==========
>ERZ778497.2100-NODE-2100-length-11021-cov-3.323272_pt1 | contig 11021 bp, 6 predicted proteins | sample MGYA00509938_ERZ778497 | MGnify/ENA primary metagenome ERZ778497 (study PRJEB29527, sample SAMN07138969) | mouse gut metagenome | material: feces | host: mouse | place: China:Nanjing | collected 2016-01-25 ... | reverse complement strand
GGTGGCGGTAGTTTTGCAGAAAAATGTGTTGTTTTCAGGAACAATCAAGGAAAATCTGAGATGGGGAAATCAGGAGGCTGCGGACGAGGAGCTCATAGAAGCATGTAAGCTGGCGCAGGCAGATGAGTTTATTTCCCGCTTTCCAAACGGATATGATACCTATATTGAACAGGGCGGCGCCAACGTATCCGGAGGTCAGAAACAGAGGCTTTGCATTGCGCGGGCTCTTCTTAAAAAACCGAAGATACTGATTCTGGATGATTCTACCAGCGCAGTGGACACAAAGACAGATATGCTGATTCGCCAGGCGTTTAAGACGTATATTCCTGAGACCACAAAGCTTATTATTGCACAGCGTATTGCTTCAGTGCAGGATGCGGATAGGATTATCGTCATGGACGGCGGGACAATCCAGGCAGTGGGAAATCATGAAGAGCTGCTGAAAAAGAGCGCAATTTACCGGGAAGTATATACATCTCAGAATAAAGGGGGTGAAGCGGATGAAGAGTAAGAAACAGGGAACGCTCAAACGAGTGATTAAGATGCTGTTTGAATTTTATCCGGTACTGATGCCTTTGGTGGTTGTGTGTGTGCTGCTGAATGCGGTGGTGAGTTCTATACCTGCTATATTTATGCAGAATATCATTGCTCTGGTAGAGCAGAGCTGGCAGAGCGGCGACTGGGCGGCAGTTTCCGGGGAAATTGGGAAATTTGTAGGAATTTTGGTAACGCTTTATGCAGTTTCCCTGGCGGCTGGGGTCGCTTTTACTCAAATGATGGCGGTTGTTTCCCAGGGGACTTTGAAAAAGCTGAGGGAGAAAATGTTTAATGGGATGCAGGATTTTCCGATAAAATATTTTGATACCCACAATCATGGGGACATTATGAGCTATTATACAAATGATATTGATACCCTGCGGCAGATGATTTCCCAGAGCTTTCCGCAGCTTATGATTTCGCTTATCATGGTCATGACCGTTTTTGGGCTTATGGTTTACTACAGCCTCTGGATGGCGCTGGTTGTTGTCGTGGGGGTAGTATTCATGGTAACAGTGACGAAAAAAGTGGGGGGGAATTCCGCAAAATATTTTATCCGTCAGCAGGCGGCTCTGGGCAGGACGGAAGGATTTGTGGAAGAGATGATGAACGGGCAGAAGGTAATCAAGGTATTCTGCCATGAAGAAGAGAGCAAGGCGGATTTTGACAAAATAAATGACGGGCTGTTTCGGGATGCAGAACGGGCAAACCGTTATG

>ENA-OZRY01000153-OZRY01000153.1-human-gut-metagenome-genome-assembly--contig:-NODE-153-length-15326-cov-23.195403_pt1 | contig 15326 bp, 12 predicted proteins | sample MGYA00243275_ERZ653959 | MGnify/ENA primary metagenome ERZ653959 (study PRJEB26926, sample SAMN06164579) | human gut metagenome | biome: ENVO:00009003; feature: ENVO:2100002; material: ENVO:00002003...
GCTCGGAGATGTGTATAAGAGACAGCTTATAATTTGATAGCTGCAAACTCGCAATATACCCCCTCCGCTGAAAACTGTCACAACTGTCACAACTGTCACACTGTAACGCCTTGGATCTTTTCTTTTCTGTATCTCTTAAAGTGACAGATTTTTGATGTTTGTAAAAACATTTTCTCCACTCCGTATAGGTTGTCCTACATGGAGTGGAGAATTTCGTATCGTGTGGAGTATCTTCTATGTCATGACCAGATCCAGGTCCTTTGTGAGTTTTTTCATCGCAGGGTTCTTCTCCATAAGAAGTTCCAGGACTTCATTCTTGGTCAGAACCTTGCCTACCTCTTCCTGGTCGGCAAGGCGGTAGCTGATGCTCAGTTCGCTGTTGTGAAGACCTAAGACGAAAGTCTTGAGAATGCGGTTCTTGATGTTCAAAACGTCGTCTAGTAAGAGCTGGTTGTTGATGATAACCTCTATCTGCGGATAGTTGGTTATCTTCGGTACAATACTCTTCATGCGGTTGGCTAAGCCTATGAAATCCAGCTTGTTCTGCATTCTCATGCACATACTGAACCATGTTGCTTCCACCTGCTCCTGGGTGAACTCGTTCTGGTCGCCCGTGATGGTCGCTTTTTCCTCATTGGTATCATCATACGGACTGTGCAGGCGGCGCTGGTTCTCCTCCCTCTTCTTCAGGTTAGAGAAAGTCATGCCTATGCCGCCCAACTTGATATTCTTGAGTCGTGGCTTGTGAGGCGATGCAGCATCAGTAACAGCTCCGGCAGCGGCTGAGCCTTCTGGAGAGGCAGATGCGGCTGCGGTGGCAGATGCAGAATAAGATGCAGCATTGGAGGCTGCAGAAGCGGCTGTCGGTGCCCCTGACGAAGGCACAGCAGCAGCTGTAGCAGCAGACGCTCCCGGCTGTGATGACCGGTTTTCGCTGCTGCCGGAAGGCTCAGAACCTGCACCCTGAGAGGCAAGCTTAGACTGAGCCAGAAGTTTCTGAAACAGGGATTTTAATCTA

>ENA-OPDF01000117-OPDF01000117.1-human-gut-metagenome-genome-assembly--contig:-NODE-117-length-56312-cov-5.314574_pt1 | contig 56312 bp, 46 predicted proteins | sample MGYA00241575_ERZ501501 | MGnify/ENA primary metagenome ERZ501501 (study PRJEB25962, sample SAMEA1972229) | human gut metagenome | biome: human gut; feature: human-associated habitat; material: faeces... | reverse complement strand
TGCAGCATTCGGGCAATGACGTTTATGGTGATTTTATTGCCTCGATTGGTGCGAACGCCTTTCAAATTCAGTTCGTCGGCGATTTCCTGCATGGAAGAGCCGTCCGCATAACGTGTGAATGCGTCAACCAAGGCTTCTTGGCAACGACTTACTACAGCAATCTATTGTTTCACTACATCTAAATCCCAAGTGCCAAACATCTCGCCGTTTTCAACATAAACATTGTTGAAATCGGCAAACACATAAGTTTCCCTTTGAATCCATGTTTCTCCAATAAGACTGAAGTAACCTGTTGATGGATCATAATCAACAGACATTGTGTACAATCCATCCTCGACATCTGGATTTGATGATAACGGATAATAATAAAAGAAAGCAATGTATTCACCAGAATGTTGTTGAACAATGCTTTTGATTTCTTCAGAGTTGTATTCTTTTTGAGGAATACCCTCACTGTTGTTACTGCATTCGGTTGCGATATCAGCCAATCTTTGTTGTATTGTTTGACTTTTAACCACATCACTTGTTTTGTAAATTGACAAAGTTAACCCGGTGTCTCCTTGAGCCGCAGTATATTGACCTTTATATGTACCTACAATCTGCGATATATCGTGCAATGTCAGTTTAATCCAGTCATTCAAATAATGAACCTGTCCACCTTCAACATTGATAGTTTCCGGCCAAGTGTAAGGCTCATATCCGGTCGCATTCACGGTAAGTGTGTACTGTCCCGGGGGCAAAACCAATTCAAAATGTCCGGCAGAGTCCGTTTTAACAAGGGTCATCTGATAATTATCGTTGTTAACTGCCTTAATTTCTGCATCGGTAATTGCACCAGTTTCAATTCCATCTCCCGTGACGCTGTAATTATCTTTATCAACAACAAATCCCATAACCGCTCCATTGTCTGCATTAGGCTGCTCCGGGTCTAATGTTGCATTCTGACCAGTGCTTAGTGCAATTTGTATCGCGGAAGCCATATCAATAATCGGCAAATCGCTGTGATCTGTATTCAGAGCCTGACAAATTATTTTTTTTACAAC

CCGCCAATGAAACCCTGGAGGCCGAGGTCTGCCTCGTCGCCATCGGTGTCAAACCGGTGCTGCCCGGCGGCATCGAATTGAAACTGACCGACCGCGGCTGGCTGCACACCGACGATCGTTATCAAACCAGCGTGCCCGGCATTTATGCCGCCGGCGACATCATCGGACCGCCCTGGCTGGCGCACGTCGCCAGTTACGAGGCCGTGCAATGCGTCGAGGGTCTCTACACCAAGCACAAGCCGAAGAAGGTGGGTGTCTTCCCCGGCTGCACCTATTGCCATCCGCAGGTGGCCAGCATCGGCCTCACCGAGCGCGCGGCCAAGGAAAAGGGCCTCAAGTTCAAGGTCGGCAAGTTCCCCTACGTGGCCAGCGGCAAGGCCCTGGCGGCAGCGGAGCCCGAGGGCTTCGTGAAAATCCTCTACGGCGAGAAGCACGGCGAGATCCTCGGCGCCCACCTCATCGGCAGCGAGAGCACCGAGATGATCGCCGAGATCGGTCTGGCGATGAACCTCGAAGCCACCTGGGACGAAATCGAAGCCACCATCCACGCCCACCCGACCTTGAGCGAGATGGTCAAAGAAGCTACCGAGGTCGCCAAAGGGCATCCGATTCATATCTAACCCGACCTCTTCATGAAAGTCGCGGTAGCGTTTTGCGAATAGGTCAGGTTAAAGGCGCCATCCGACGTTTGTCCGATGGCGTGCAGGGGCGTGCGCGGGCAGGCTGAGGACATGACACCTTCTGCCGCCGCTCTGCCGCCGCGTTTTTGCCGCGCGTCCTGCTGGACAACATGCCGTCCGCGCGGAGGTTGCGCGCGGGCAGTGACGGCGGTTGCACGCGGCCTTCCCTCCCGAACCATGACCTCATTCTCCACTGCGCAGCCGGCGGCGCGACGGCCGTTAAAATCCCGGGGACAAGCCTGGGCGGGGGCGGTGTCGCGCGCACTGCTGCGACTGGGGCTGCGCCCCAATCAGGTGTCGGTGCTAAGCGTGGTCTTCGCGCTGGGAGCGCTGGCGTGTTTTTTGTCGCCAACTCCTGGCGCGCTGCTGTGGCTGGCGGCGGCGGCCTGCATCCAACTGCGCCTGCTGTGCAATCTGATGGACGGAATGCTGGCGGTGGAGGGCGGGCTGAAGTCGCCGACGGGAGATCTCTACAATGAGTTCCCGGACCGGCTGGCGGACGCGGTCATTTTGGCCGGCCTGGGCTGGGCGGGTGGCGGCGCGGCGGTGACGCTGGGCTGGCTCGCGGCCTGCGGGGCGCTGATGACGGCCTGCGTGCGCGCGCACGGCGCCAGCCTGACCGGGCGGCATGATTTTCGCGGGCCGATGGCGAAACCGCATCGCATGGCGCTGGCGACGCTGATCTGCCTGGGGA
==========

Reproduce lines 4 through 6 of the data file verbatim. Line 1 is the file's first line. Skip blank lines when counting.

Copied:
GCTCGGAGATGTGTATAAGAGACAGCTTATAATTTGATAGCTGCAAACTCGCAATATACCCCCTCCGCTGAAAACTGTCACAACTGTCACAACTGTCACACTGTAACGCCTTGGATCTTTTCTTTTCTGTATCTCTTAAAGTGACAGATTTTTGATGTTTGTAAAAACATTTTCTCCACTCCGTATAGGTTGTCCTACATGGAGTGGAGAATTTCGTATCGTGTGGAGTATCTTCTATGTCATGACCAGATCCAGGTCCTTTGTGAGTTTTTTCATCGCAGGGTTCTTCTCCATAAGAAGTTCCAGGACTTCATTCTTGGTCAGAACCTTGCCTACCTCTTCCTGGTCGGCAAGGCGGTAGCTGATGCTCAGTTCGCTGTTGTGAAGACCTAAGACGAAAGTCTTGAGAATGCGGTTCTTGATGTTCAAAACGTCGTCTAGTAAGAGCTGGTTGTTGATGATAACCTCTATCTGCGGATAGTTGGTTATCTTCGGTACAATACTCTTCATGCGGTTGGCTAAGCCTATGAAATCCAGCTTGTTCTGCATTCTCATGCACATACTGAACCATGTTGCTTCCACCTGCTCCTGGGTGAACTCGTTCTGGTCGCCCGTGATGGTCGCTTTTTCCTCATTGGTATCATCATACGGACTGTGCAGGCGGCGCTGGTTCTCCTCCCTCTTCTTCAGGTTAGAGAAAGTCATGCCTATGCCGCCCAACTTGATATTCTTGAGTCGTGGCTTGTGAGGCGATGCAGCATCAGTAACAGCTCCGGCAGCGGCTGAGCCTTCTGGAGAGGCAGATGCGGCTGCGGTGGCAGATGCAGAATAAGATGCAGCATTGGAGGCTGCAGAAGCGGCTGTCGGTGCCCCTGACGAAGGCACAGCAGCAGCTGTAGCAGCAGACGCTCCCGGCTGTGATGACCGGTTTTCGCTGCTGCCGGAAGGCTCAGAACCTGCACCCTGAGAGGCAAGCTTAGACTGAGCCAGAAGTTTCTGAAACAGGGATTTTAATCTA

>ENA-OPDF01000117-OPDF01000117.1-human-gut-metagenome-genome-assembly--contig:-NODE-117-length-56312-cov-5.314574_pt1 | contig 56312 bp, 46 predicted proteins | sample MGYA00241575_ERZ501501 | MGnify/ENA primary metagenome ERZ501501 (study PRJEB25962, sample SAMEA1972229) | human gut metagenome | biome: human gut; feature: human-associated habitat; material: faeces... | reverse complement strand
TGCAGCATTCGGGCAATGACGTTTATGGTGATTTTATTGCCTCGATTGGTGCGAACGCCTTTCAAATTCAGTTCGTCGGCGATTTCCTGCATGGAAGAGCCGTCCGCATAACGTGTGAATGCGTCAACCAAGGCTTCTTGGCAACGACTTACTACAGCAATCTATTGTTTCACTACATCTAAATCCCAAGTGCCAAACATCTCGCCGTTTTCAACATAAACATTGTTGAAATCGGCAAACACATAAGTTTCCCTTTGAATCCATGTTTCTCCAATAAGACTGAAGTAACCTGTTGATGGATCATAATCAACAGACATTGTGTACAATCCATCCTCGACATCTGGATTTGATGATAACGGATAATAATAAAAGAAAGCAATGTATTCACCAGAATGTTGTTGAACAATGCTTTTGATTTCTTCAGAGTTGTATTCTTTTTGAGGAATACCCTCACTGTTGTTACTGCATTCGGTTGCGATATCAGCCAATCTTTGTTGTATTGTTTGACTTTTAACCACATCACTTGTTTTGTAAATTGACAAAGTTAACCCGGTGTCTCCTTGAGCCGCAGTATATTGACCTTTATATGTACCTACAATCTGCGATATATCGTGCAATGTCAGTTTAATCCAGTCATTCAAATAATGAACCTGTCCACCTTCAACATTGATAGTTTCCGGCCAAGTGTAAGGCTCATATCCGGTCGCATTCACGGTAAGTGTGTACTGTCCCGGGGGCAAAACCAATTCAAAATGTCCGGCAGAGTCCGTTTTAACAAGGGTCATCTGATAATTATCGTTGTTAACTGCCTTAATTTCTGCATCGGTAATTGCACCAGTTTCAATTCCATCTCCCGTGACGCTGTAATTATCTTTATCAACAACAAATCCCATAACCGCTCCATTGTCTGCATTAGGCTGCTCCGGGTCTAATGTTGCATTCTGACCAGTGCTTAGTGCAATTTGTATCGCGGAAGCCATATCAATAATCGGCAAATCGCTGTGATCTGTATTCAGAGCCTGACAAATTATTTTTTTTACAAC